Letter of Joseph P. Floyd to his nephew Francis Reed Wills in Baltimore, Feb. 10, 1826
A major topic of this letter is Fox Hunting, which has been popular in Southern Maryland and Northern Virginia since Colonial times:
The earliest record of the importation of hounds to this country was on June 30, 1650, when Robert Brooke arrived in Maryland with his family and hounds. By the early 1700’s, foxhunting was increasing rapidly in Maryland, Virginia and probably other colonies. The earliest surviving record of American foxhunting in the modern manner, by what is now known as an organized hunt, maintained for the benefit of a group of foxhunters rather than for a single owner, is for the pack instituted by Thomas, Sixth Lord Fairfax in 1747 in northern Virginia.
Much of what little is recorded about early hunting comes from letters written by Lord Fairfax and the diaries of George Washington. Washington, the first president of the United States, was an ardent foxhunter who owned his own pack of hounds. Washington’s diaries are laced with frequent references to foxhunts near the nation’s capital. On one occasion while congress was in session, hounds ran near the capital. Many congressmen ran outside to watch hounds and some jumped on their horses and joined the chase. Masters of Foxhounds Association and Foundation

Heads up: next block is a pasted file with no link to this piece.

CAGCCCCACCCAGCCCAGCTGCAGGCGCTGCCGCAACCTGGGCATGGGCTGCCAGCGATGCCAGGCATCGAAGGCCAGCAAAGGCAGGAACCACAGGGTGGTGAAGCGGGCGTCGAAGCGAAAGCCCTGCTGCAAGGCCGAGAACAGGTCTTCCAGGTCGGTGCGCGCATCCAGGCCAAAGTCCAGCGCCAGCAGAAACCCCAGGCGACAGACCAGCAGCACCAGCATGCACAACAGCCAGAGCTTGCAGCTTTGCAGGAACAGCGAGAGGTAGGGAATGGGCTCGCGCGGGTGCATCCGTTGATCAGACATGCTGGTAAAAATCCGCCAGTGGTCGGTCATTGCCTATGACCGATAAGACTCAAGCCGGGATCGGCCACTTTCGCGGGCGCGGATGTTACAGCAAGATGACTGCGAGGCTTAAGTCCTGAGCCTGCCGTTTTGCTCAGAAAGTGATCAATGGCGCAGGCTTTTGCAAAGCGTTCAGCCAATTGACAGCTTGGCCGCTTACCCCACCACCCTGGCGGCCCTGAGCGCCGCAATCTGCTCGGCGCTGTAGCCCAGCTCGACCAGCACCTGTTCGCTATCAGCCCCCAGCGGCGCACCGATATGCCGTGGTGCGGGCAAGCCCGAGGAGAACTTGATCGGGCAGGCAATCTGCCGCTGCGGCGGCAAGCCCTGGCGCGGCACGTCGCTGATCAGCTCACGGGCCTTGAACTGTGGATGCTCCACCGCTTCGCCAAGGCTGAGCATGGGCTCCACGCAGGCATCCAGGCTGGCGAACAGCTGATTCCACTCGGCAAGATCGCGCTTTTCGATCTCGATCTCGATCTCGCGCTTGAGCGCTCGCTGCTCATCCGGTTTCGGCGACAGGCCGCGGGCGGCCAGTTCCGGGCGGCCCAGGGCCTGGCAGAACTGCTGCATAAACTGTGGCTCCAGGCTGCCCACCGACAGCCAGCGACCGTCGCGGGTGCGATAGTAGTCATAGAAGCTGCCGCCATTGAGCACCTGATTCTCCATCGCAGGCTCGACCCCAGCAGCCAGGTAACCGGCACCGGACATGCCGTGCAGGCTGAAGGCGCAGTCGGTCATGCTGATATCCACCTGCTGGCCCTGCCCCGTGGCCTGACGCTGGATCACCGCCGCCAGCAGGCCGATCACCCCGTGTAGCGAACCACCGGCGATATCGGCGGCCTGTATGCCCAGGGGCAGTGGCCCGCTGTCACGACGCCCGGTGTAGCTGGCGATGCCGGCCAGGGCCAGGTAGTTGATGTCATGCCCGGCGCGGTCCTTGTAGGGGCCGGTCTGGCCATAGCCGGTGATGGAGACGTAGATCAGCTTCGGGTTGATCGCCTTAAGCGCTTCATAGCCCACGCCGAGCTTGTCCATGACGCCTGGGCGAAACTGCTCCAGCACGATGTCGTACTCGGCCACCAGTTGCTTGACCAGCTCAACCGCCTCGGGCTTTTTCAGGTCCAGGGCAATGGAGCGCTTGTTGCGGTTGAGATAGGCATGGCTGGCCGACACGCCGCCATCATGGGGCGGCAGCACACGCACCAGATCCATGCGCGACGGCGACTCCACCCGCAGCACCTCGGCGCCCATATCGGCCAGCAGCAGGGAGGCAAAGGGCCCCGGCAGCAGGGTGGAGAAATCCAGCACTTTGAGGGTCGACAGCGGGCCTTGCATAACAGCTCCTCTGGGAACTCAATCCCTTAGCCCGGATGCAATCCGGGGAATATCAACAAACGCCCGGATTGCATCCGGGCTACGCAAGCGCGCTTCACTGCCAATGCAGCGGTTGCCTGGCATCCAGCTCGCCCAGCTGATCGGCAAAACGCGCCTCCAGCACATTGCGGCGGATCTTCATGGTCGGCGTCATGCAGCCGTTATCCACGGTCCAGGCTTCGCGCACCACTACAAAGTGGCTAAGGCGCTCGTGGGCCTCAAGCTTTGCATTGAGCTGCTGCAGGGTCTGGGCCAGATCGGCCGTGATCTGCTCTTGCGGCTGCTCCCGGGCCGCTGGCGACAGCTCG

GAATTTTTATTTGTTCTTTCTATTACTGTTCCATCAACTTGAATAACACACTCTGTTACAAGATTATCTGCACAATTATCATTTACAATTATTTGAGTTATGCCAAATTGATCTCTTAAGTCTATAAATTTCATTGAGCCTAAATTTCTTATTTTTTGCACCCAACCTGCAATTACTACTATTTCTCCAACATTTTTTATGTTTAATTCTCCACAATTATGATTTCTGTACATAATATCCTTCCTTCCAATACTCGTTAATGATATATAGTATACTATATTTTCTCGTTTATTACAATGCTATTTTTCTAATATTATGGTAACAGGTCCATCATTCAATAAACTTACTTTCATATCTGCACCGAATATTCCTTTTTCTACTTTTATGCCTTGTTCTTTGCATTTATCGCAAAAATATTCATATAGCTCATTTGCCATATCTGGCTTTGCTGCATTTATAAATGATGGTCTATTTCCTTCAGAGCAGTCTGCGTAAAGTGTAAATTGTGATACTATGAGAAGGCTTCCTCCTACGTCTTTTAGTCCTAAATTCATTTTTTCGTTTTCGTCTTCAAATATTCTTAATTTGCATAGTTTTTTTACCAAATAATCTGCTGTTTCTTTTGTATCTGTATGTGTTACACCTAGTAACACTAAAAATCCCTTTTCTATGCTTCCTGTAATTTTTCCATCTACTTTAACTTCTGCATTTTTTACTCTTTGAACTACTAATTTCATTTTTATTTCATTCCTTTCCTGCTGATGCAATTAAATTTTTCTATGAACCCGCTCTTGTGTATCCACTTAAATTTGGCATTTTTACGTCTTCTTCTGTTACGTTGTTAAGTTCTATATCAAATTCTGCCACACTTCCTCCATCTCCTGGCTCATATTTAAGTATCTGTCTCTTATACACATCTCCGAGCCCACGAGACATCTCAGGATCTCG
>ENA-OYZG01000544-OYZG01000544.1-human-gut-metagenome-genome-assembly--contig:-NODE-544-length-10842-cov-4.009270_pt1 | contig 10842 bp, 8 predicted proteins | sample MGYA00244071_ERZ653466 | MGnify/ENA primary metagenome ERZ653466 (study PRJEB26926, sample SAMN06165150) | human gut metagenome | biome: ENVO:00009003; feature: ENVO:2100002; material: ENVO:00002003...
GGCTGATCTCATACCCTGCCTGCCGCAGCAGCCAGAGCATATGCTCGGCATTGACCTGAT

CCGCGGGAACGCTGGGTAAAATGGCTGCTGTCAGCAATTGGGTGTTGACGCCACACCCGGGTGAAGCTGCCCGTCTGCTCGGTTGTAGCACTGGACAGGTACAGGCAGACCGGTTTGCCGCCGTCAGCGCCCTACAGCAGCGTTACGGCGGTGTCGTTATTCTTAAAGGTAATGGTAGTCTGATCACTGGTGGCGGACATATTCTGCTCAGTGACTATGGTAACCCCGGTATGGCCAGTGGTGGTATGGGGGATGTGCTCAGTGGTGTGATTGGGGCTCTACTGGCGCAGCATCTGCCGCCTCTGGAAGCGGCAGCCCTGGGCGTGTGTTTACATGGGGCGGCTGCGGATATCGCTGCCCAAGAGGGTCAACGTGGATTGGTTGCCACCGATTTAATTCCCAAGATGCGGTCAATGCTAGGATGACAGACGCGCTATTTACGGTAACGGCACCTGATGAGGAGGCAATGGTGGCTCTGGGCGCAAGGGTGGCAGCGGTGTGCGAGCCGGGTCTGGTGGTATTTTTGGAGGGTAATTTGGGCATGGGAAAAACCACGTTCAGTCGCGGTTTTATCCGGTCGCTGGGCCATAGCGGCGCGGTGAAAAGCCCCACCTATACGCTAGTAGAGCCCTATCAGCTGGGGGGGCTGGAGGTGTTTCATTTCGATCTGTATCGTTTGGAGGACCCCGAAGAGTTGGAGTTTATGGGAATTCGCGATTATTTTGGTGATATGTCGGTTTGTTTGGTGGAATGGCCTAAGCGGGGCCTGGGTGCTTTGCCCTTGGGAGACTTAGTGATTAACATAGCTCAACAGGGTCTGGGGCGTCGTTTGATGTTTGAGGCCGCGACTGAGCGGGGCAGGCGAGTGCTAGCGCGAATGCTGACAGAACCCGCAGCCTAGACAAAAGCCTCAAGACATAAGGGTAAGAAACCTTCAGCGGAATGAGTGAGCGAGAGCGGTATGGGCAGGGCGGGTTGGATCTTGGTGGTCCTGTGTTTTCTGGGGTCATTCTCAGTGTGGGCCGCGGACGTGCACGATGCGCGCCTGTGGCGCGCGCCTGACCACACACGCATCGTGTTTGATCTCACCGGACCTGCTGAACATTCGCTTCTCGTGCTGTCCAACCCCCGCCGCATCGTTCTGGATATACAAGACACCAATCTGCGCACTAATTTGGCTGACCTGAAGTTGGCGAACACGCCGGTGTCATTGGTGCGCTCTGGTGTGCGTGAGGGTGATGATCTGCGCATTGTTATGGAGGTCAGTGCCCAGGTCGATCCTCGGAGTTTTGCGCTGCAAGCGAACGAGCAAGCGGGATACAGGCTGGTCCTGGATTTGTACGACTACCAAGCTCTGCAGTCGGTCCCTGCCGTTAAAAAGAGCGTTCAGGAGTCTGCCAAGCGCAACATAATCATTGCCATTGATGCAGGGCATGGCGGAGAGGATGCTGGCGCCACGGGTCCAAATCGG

In fact, the 9th Lord Fairfax is mentioned in Floyd’s letter, in connection with the social occasions when the local gentry gathered from both sides of the Potomac during the winter hunting season. George Washington’s diary makes similar notes:
Mount Vernon was frequently aswarm with guests from near and far—mostly Maryland and Virginia- who rode with him to the hounds. They would take the field at dawn after a candlelight breakfast of corncakes and milk. A typical Washington diary entry of the time is one of January i, 1768: “Fox Hunting in my own Neck with Mr. Robt. Alexander and Mr. Colvill. Catched nothing.” And February 12 of the same year: “Went fox-hunting with Colonel Fairfax, Capn. McCarty, Mr. Chichester, Posey, Ellzey and Manley, who dined here with Mrs. Fairfax and Miss Nicholas—catched two foxes.”